The great thing about winter is the chance to dive into more red wines and also a few stickies, that most grossly overlooked category. Always the modern question: when do you drink them? It is a good thing that these wines age well, they usually do so by default!
The one time I happily imbibe is at dinners where the food and wine is paired, and a glass duly arrives. But order off the wine list? Rarely. Plus you have the concern of how the wine was kept if served by the glass. These wines aren’t being ordered as often as a light sauvignon blanc.
And then at home, a rich white wine or a red wine will typically carry all the way through dinner, and even hide in waiting to present itself again once the initial sweetness of the dessert on the tongue is gone. Barring a large table, opening a sticky is usually going to mean some of the bottle is wasted through oxidation unless you diligently drink a glass a night – but then it sounds like medicine!
The trick, of course, is to drink the sticky instead of dessert, not with it. Another trick is to serve it earlier in the evening as an aperitif, but then you have to make sure that it’s bright enough, what I mean is with enough acidity to wake the taste buds. Clearly port won’t work so well in this capacity, but many of our noble late harvests will be fantastic, like the Paul Cluver Weisser Riesling NLH 2005 with its fresh riesling thrill.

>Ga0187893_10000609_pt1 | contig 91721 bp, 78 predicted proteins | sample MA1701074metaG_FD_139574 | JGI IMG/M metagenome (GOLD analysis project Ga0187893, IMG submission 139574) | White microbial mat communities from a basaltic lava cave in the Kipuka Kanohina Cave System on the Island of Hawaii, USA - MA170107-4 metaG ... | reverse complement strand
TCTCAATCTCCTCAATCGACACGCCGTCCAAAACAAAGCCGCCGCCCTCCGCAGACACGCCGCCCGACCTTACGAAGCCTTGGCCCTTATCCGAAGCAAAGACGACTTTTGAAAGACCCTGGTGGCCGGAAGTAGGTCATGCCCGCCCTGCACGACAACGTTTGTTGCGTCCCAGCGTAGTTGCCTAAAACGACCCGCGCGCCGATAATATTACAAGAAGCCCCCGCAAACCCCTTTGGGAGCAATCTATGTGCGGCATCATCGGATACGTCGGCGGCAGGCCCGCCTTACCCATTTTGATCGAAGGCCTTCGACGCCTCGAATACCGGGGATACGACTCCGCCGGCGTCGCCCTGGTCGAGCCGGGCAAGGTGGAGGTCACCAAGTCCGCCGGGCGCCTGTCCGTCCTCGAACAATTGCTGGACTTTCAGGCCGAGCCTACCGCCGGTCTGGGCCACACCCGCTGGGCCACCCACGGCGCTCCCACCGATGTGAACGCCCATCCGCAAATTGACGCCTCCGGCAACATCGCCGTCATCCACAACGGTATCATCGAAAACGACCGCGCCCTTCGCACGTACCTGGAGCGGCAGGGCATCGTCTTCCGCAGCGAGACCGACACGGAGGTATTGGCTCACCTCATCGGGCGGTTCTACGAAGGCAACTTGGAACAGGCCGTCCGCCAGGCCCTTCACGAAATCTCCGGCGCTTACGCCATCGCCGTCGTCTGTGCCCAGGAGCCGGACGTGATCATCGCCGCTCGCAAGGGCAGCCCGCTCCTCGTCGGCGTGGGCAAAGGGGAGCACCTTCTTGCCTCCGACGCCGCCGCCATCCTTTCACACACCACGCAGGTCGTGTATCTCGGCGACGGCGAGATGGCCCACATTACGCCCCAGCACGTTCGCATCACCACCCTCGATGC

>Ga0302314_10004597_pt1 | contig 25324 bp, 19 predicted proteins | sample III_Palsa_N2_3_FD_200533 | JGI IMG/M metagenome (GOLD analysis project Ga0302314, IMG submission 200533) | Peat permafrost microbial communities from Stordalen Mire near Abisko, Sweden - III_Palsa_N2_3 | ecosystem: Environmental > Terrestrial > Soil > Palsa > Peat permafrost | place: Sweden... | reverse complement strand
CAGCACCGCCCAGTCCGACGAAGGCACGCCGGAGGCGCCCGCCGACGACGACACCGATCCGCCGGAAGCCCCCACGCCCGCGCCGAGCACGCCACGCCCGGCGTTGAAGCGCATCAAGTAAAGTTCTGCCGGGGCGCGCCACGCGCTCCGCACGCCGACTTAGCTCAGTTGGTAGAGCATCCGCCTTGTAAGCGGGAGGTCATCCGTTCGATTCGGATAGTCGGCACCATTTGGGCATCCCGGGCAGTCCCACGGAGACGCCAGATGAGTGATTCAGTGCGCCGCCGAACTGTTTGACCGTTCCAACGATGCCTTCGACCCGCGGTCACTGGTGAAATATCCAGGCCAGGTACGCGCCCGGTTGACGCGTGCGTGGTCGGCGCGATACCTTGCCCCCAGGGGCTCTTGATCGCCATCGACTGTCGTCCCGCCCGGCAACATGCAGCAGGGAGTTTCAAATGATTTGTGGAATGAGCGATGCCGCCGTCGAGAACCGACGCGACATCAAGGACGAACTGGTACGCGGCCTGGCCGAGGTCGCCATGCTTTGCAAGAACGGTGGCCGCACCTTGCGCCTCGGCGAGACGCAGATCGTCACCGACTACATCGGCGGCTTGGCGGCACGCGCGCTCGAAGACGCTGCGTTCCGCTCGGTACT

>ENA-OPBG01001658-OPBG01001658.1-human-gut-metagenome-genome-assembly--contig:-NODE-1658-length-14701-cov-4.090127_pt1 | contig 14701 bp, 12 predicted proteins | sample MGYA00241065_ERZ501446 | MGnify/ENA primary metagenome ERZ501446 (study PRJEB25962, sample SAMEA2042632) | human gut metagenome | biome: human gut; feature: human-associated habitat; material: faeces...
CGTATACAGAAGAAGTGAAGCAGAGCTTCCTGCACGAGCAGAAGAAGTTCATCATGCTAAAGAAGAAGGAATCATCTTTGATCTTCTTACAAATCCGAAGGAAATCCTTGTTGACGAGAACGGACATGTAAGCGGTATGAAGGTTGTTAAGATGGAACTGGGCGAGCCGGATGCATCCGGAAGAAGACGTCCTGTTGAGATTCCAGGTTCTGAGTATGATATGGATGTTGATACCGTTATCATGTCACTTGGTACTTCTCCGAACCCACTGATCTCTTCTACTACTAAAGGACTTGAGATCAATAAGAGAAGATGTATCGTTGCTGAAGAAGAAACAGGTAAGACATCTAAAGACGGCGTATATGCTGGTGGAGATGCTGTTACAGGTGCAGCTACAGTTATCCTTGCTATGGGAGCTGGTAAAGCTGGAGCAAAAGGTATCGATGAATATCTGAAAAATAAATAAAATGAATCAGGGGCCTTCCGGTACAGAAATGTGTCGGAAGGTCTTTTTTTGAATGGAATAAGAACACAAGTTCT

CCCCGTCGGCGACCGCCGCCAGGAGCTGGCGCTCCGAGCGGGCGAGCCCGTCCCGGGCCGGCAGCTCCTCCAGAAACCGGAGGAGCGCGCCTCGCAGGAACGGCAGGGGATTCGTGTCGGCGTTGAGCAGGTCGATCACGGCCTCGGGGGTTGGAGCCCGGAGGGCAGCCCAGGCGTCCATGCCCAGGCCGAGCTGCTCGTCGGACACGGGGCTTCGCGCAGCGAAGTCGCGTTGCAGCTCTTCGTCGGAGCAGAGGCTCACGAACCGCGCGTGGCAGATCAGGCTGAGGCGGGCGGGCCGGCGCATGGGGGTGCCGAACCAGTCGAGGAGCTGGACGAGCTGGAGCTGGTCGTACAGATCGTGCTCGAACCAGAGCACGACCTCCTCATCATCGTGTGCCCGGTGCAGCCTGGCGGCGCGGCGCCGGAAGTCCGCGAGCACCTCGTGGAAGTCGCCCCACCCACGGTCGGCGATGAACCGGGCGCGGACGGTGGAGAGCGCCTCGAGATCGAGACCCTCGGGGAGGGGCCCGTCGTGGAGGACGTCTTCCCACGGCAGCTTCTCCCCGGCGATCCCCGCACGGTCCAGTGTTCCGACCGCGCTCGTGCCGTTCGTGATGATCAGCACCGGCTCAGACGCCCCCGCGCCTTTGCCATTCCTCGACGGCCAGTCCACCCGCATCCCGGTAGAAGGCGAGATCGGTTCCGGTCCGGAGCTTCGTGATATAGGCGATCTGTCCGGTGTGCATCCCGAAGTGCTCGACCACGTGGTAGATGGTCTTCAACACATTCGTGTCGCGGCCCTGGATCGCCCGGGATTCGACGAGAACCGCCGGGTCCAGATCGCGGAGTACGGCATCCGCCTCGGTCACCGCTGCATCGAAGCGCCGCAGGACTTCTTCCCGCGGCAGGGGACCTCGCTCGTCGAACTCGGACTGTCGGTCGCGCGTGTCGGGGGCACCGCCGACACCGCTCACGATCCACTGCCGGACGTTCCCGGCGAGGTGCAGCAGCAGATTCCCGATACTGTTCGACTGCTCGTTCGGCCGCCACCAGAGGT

Later in the evening, or on a particularly gloomy day, you want something fuller in body. Monis have recently launched a wooded red Muscadel (vintage 2000) that sips very smoothly and comes packaged in a pretty and tall 500ml bottle, a welcome change in image to the usually-squat and stumpy muscadel incarnations. The wooded part of its make-up is great, because it mellows the drink, also the intense sweetness that these wines can lug about. Just don’t drink it chilled (as the belligerent necktag suggests).
With these wines, it does boil down to the question of having a sweet tooth or not; but then again, in this category like any other, a good wine is marked by its balance. There is no reason why a sticky shouldn’t also have enough acid and tannin to offset the sugar. Take as an example the Peter Bayly Cape Vintage Port 2004 – its smooth sipping and versatile because it’s lighter in girth and all in balance.